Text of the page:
Sake drinking guide
Ordering sake in an izakaya, and a glossary of sake terminology


Drinking sake

Most Japanese restaurants and izakaya in Japan serve sake (called nihonshu in Japanese), but the quality and breadth of the selection can vary greatly. Smaller mom-and-pop shops and local neighborhood places might carry only one brand, but many modern izakaya these days tend to offer a reasonable selection of premium jizake by the glass. The word jizake (地酒) refers to regional brands from smaller breweries, and seeing the word on a shop sign or a menu is a clue that you're likely to find good sake there.

Some izakaya really take their sake seriously, and offer limited-edition seasonal sake from small breweries, with a list that changes monthly or weekly. These places can often be recognized by the presence of a sugidama (cedar ball) - a tightly bound bunch of cedar boughs clipped into a ball shape - hung near the entrance.

Inexpensive, mediocre sake is often served heated to mask the flavor. Premium sake is usually served cold, but certain high-quality sakes can also be served warm on occasion. If you're not sure, cold is usually the safer bet. Another rule of thumb - if there's only one brand on the menu and they ask if you want it hot or cold, it's usually best to stick with beer.

Some izakaya serve sake by the glass, and some serve it in thin-necked decanters called tokkuri or in similar vessels, in which case it is ordered in units called go. Ichi-go (one go) is 180ml (around 6 oz.), and is enough for several small cups for two people; if there are four or more at the table it's better to order one or more ni-go (two-go) containers.

The host (or whoever grabs the tokkuri first) will pour the sake into everyone's o-choko (small sake cup), after which someone will pour for the host. One tokkuri of sake divided among two or more people isn't a huge amount to drink, so you can try more than one type of sake during the course of a meal if you're so inclined.

Types of sake

Sake is divided into a number of categories based on how it's made, and these are described in the vocabulary section below. A few to note are nama, which is unpasteurized sake, often with a fresher, fruitier bounce; yamahai, a special brewing technique that results in a richer, gamier flavor; and nigori, generally sweet "cloudy" sake with unfermented rice particles that haven't been filtered out.

The sake section of a menu will typically list the brand name; the category and type of sake (e.g. ginjo, daiginjo, nama, etc.); the prefecture it comes from; the nihonshu number (roughly indicating how sweet or dry it is, with higher numbers being dry and lower numbers being sweet); and the price. As you try different sakes you may discover your own preferences for sweet or dry types and maybe particular prefectures. It may sound simplistic, but the price can also serve as a useful rough indicator of quality - craft sake isn't a world of with multi-billion-yen marketing campaigns, so the price generally reflects the work that goes into making it.

Around a dozen different sake varieties are ready for tasting at this casual standing bar, along with a dozen wines, several types of shochu, and Japanese liqueurs like yuzushu. The standing-bar area takes up about half the floor space of this well-stocked liquor shop, and there are various wine and craft-beer magazines to peruse while you sip. There are even a few chairs if you arrive.... [Continue reading]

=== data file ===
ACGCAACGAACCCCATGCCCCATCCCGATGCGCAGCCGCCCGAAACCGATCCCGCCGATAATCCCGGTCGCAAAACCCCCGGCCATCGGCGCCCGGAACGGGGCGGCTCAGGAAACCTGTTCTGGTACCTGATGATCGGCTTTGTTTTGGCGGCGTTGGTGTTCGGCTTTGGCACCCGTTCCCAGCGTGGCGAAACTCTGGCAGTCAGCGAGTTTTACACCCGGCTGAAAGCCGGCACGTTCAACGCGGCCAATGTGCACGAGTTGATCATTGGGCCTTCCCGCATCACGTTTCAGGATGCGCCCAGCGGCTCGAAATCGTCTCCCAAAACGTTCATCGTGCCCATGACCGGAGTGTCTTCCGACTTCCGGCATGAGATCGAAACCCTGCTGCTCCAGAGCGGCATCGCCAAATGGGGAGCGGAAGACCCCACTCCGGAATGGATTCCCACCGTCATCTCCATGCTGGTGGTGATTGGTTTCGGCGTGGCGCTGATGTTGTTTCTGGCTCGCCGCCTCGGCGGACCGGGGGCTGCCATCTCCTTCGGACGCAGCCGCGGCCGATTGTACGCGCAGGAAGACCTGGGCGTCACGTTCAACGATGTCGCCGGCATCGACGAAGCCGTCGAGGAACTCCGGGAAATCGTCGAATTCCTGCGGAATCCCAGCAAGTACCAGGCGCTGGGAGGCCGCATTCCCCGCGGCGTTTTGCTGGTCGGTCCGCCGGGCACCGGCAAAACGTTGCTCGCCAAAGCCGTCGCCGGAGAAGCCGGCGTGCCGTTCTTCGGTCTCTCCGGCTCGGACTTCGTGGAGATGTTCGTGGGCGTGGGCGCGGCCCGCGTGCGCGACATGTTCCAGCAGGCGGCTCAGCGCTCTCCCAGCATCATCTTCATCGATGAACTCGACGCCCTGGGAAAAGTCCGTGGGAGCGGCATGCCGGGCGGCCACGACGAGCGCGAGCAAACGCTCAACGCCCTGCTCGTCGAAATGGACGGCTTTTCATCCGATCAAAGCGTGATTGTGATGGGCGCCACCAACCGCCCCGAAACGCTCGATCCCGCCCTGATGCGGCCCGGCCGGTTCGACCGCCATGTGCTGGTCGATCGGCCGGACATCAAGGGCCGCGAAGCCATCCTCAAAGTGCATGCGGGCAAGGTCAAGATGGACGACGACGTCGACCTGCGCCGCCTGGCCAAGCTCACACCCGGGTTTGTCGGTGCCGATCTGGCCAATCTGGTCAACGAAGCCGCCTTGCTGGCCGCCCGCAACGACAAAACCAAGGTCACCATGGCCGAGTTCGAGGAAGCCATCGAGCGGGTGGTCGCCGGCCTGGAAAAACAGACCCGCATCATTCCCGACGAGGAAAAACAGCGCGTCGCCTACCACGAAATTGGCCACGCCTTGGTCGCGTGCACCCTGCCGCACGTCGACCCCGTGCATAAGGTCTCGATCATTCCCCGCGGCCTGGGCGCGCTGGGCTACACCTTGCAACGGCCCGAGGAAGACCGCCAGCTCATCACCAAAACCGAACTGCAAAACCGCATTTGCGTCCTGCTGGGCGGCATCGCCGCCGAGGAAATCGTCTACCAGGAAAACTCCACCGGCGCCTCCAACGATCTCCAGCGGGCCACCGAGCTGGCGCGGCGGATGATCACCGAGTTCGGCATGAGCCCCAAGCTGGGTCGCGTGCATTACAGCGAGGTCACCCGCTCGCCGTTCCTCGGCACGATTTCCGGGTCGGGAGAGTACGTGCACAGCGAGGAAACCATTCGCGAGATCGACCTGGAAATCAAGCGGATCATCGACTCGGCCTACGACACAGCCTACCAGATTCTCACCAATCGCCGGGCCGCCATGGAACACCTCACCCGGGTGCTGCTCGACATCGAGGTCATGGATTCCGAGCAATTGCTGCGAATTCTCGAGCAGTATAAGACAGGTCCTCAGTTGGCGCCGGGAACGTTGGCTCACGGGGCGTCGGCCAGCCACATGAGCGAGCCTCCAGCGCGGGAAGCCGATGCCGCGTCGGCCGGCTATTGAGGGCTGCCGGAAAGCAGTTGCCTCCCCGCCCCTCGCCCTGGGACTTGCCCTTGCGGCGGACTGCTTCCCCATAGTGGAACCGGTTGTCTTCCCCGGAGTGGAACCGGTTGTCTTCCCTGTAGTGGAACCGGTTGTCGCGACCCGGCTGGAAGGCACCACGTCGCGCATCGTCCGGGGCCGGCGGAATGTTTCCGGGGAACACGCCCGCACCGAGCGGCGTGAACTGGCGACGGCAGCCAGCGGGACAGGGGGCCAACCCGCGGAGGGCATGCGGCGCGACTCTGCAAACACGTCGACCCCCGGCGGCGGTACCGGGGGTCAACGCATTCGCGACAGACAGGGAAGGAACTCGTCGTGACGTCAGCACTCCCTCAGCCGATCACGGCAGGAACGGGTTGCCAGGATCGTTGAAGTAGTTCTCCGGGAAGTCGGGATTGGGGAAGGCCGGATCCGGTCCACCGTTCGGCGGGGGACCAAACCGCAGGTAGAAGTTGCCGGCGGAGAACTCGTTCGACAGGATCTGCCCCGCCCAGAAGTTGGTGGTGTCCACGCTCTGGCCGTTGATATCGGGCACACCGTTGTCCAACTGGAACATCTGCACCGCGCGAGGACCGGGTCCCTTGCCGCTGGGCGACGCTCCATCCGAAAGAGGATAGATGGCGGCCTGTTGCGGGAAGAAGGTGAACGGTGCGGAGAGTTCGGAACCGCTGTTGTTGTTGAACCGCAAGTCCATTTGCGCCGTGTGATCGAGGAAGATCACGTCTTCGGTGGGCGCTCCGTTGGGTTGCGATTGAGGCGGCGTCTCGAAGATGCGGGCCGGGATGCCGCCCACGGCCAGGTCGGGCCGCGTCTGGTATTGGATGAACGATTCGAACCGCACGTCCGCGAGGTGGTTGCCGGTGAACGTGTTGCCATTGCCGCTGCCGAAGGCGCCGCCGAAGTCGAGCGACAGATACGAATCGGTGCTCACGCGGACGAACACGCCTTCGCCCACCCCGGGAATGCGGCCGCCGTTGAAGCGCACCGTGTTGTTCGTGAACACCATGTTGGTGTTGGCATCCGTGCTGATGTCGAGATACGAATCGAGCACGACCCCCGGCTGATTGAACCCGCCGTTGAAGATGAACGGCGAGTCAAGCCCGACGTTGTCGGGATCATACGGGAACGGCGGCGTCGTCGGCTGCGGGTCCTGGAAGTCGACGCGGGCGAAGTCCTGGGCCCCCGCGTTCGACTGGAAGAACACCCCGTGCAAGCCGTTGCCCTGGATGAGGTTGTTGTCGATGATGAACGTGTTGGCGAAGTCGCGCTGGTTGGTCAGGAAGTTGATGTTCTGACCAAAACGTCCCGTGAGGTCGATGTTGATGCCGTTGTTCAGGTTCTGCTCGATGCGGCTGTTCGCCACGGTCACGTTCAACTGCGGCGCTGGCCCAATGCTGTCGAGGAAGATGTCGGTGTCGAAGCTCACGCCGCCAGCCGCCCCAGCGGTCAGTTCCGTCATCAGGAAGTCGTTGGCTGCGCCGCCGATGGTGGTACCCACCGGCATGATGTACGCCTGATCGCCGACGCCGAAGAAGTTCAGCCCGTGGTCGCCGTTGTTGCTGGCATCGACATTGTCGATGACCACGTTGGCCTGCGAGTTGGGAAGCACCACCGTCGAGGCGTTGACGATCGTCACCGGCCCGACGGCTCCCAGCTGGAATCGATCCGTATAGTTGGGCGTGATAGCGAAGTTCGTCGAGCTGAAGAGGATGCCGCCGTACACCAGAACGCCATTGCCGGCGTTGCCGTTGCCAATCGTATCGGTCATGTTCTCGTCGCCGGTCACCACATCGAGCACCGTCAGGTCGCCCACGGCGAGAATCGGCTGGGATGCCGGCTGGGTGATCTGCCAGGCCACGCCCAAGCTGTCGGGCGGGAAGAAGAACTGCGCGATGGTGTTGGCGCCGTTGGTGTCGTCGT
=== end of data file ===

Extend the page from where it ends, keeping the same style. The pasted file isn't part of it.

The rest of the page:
Novel, fusion-style udon is the specialty here, but what first attracted our attention was the inviting little sake bar standing at the front of the shop. A couple dozen well-chosen craft sakes from around the country are served in taster-size 60ml or full 120ml portions, in your choice of standard sake cups or proper wine glasses (we recommend the latter). The udon menu features.... [Continue reading]
The excellent sake list (some 130 labels are generally in stock) is supported by a reliable menu of standard izakaya fare - charcoal-grilled meats and fish, yakitori, and sake-friendly nibbles like satsuma-age. A sake sommelier is ready to offer advice, and will often suggest bottles not on the menu. Try to get a seat at the counter if you don't like cigarette smoke with your.... [Continue reading]
Nihonshu Stand Moto is a very informal bar that specializes in nihonshu, in this case quite a good selection of it at reasonable prices. The food menu is more extensive than you'd expect, dominated by small sake-friendly dishes like smoked mackerel and fried oysters. Open from noon on weekends. (Note that there's a small Y300 table charge.) .... [Continue reading]
Dozens of varieties of craft sake are ready for tasting at this small sake bar and cafe attached to the Jam Hostel. They also offer umeshu (ake "plum wine") and several other sake-based fruit liqueurs. [Continue reading]
Beneath this ordinary-looking sake shop - through a hole in the floor and down a narrow ladder - is a hidden sake tasting cave with a big selection of premium sake from around the country, including many koshu (aged sakes). Tasting-size glasses are just Y200 each.... [Continue reading]
Sawara is one of the more stylish sake bars in town, with late-night hours (until 4am), a live DJ spinning dance music, and a panoramic nighttime view of the JR Osaka station area. You can sample a dozen or so sake by the glass starting at Y600, with good oden and other casual dishes if you're hungry. The sake list seems to be aimed at both neophytes and more advanced sake drinkers.... [Continue reading]
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